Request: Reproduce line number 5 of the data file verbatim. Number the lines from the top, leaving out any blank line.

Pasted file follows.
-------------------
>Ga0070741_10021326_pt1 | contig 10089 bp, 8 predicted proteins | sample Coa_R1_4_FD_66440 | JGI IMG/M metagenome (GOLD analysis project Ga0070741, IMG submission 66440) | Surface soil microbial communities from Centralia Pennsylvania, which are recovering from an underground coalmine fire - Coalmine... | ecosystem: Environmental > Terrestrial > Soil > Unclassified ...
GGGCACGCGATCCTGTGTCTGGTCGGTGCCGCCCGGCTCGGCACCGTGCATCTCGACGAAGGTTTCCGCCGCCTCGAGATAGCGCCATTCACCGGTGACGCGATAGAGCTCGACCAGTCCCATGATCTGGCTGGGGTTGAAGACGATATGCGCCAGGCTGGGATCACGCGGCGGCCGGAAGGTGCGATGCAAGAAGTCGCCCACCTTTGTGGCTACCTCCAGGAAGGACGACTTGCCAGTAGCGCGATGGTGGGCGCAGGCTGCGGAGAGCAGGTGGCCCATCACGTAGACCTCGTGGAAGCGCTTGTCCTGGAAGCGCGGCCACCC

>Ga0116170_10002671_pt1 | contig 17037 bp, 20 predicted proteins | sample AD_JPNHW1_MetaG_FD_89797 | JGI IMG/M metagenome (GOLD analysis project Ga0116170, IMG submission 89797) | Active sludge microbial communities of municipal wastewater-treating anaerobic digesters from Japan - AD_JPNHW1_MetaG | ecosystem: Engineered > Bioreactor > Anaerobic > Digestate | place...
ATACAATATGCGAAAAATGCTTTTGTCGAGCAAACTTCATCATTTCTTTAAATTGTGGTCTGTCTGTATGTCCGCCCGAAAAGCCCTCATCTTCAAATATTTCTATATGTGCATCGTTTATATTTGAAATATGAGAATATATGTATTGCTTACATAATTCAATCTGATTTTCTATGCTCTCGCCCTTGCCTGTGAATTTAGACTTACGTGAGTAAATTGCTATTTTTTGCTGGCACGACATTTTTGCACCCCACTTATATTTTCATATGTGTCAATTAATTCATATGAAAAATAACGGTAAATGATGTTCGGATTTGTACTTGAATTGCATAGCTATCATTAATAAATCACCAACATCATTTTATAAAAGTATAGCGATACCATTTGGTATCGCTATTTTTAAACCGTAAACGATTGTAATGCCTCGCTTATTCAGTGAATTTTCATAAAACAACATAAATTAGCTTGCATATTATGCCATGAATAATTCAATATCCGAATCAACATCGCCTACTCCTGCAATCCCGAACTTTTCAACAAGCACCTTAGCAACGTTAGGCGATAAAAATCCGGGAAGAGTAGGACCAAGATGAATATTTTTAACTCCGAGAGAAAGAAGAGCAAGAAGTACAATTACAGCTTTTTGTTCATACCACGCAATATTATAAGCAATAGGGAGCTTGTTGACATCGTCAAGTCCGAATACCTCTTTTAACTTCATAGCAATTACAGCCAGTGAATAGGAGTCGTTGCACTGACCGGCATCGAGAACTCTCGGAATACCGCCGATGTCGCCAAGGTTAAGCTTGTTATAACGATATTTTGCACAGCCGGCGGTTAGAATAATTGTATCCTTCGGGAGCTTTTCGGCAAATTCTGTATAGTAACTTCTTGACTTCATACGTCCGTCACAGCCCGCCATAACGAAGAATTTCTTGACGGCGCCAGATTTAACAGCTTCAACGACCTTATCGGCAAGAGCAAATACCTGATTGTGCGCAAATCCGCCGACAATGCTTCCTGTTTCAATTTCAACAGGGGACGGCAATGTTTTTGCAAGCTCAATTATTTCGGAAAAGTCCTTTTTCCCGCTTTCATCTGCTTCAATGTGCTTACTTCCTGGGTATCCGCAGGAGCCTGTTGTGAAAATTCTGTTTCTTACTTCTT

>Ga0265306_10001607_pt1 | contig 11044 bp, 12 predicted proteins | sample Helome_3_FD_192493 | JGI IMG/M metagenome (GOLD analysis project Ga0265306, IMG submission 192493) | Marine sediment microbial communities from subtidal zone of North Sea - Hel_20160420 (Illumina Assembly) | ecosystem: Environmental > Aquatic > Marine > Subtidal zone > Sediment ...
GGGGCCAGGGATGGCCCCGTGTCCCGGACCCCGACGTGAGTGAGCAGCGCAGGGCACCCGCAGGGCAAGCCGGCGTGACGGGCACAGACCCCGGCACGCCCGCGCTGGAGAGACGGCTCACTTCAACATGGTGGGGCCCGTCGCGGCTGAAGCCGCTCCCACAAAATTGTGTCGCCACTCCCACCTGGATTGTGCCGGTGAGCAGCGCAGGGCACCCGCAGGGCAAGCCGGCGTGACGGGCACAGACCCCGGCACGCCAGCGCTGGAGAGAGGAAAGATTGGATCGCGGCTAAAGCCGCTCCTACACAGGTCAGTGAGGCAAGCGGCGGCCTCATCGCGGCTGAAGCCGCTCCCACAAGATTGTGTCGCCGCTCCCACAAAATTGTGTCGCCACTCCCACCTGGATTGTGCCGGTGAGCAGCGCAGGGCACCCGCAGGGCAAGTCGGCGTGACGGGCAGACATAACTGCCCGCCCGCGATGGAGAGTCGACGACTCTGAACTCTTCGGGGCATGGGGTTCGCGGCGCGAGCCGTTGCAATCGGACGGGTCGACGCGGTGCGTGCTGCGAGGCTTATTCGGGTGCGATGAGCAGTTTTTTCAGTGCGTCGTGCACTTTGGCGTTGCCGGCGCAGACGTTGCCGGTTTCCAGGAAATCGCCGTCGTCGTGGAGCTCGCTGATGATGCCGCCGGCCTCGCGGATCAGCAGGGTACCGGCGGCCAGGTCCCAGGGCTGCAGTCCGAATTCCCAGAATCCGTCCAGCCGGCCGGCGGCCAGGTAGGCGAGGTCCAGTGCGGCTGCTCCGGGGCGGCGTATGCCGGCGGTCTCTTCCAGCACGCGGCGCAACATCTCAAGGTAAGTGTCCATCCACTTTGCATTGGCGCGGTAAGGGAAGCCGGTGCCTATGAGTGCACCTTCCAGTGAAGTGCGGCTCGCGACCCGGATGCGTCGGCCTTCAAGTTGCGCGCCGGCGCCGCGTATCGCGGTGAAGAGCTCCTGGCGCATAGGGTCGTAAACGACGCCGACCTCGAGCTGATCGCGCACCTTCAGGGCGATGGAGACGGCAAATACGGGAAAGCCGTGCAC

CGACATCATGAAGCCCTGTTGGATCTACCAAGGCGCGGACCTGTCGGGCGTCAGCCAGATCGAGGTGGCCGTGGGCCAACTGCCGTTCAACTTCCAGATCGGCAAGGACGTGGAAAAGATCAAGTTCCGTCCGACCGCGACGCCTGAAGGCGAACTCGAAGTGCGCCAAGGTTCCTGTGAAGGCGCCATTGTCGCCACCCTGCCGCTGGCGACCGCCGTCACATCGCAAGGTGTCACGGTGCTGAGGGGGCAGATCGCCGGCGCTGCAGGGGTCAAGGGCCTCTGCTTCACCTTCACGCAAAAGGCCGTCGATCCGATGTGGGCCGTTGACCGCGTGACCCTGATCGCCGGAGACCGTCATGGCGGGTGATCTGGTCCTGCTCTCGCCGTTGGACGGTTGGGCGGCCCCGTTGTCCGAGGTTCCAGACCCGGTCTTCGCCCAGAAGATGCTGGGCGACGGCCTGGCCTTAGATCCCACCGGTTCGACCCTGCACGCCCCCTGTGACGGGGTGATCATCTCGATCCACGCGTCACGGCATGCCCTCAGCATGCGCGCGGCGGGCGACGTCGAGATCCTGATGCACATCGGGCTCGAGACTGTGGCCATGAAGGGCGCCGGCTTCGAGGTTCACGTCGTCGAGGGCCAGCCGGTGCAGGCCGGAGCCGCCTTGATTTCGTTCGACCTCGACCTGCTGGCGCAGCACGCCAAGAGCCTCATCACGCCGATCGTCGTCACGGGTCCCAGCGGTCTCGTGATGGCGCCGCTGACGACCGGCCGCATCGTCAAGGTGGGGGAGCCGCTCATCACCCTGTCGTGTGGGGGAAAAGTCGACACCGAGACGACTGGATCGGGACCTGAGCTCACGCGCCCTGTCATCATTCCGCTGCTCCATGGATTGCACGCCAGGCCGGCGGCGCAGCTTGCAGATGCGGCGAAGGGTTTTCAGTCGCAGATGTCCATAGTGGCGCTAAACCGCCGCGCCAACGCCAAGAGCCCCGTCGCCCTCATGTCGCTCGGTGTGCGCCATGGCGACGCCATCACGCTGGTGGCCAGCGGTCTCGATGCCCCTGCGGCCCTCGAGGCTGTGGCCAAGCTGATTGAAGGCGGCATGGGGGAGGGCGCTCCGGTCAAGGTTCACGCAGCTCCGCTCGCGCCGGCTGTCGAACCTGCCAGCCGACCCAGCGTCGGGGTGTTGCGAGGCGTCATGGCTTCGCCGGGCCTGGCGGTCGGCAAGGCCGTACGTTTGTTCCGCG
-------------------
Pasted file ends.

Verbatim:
>Ga0265306_10001607_pt1 | contig 11044 bp, 12 predicted proteins | sample Helome_3_FD_192493 | JGI IMG/M metagenome (GOLD analysis project Ga0265306, IMG submission 192493) | Marine sediment microbial communities from subtidal zone of North Sea - Hel_20160420 (Illumina Assembly) | ecosystem: Environmental > Aquatic > Marine > Subtidal zone > Sediment ...